Progress indicators are listed below, from most definitive to least definitive. The most definitive measure of our progress will be declining rates of firearm related deaths and injuries. The Centers for Disease Control and Prevention reports these rates on an annual basis, although the reports typically lag 1-2 years behind the current year. The next most definitive measure of our progress will be the types of state and federal gun control laws that are adopted. Laws such as H.R.38, recently passed by the U.S. House of Representatives, providing that a concealed weapons permit issued in one state is valid in every other state, would be an indicator that our country is moving in the wrong direction. The passage of laws to expand background checks and to restrict ownership of handguns and automatic and semi-automatic rifles would be an indicator of progress. Passage of stringent gun controls laws comparable to those in other high income democratic countries that completely ban civilian ownership of handguns and all automatic and semi-automatic rifles would be a sign of great progress and would inevitably be followed by dramatic drops in rates of gun violence. The next most definitive measure of our progress will be shifts in public opinion, as indicated by Gallup polls and other similar surveys. In recent years, the trend has been in the wrong direction. For example, a 1959 Gallup poll showed that 60% of Americans supported a ban of civilian handgun ownership, whereas in 2011, only 26% supported such a ban. Similarly, a 1993 Gallup poll showed that 42% of Americans mistakenly believed that a gun in the home made residents safer. By 2014, the percentage of Americans holding this mistaken belief had risen to 63%. A reversal of such trends would be an indication that we are making progress toward our goal of reducing gun violence. The most immediate indicator of our progress will be the growth in our membership and in donations. Through growth in membership and donations, we will be able to continue to expand our infrastructure and build toward a critical mass of grassroots advocates.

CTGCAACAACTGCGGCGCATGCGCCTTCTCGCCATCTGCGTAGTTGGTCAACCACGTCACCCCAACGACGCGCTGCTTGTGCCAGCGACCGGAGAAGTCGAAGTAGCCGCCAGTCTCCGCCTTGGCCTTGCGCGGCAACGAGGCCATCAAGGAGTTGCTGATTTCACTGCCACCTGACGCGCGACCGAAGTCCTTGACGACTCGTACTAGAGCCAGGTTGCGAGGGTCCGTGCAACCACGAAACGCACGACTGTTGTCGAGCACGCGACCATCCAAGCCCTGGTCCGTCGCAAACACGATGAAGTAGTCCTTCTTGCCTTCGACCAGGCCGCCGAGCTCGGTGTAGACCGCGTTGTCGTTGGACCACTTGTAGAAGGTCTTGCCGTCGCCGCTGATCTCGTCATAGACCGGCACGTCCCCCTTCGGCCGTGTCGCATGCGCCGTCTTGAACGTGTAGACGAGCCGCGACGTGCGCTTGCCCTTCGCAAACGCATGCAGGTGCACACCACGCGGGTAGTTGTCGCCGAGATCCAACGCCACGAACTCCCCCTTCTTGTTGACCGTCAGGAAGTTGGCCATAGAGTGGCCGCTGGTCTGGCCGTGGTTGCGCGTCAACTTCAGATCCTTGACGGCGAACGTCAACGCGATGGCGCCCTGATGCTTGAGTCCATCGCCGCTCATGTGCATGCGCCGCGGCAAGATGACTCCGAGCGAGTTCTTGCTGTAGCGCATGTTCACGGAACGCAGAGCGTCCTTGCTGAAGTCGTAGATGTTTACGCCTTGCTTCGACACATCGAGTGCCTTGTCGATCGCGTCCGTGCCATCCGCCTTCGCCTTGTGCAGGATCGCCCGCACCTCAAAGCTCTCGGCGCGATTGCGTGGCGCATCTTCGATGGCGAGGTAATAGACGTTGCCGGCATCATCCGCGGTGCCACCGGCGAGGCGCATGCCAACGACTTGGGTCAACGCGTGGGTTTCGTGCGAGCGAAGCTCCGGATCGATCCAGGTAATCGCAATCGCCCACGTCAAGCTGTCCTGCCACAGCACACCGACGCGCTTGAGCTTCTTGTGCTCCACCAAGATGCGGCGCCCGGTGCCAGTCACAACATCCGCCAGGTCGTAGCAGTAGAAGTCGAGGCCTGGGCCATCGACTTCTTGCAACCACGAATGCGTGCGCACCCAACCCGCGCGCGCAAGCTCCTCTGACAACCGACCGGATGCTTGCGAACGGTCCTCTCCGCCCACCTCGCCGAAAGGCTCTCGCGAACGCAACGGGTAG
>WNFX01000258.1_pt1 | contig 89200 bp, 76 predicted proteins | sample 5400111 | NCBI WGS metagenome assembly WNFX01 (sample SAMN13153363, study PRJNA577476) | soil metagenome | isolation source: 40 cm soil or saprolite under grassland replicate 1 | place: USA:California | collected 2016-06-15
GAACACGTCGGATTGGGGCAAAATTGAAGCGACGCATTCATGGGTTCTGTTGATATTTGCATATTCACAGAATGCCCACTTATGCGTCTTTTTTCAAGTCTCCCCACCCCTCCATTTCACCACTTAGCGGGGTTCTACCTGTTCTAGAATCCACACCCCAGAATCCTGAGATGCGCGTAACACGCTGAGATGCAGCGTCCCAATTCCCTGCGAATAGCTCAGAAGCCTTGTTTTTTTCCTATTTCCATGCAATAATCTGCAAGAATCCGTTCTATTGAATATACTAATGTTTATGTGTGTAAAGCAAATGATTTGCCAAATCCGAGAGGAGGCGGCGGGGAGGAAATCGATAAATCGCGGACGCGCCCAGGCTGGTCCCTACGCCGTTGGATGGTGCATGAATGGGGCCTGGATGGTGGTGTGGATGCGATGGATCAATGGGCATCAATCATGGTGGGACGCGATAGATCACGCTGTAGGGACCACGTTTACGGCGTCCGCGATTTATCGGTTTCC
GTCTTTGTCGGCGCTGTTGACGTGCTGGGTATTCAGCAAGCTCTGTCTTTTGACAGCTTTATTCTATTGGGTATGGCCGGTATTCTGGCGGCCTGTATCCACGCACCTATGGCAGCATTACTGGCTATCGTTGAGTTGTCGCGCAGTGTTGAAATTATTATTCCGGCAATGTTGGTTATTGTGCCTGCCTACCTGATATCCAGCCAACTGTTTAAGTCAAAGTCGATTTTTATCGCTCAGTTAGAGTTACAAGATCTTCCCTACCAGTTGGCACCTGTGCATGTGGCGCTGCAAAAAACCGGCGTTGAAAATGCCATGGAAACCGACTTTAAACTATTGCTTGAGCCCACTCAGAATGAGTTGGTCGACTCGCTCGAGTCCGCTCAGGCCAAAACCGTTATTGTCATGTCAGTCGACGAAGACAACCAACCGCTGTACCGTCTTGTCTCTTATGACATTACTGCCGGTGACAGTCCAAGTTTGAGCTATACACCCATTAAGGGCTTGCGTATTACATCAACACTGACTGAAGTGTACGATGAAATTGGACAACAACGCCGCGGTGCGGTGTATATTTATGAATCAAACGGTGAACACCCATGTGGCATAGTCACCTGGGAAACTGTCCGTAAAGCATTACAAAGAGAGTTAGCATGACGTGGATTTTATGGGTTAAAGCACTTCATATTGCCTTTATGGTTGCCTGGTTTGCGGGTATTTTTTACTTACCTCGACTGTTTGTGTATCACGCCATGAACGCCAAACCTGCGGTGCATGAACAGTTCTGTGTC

What have and haven't you accomplished so far?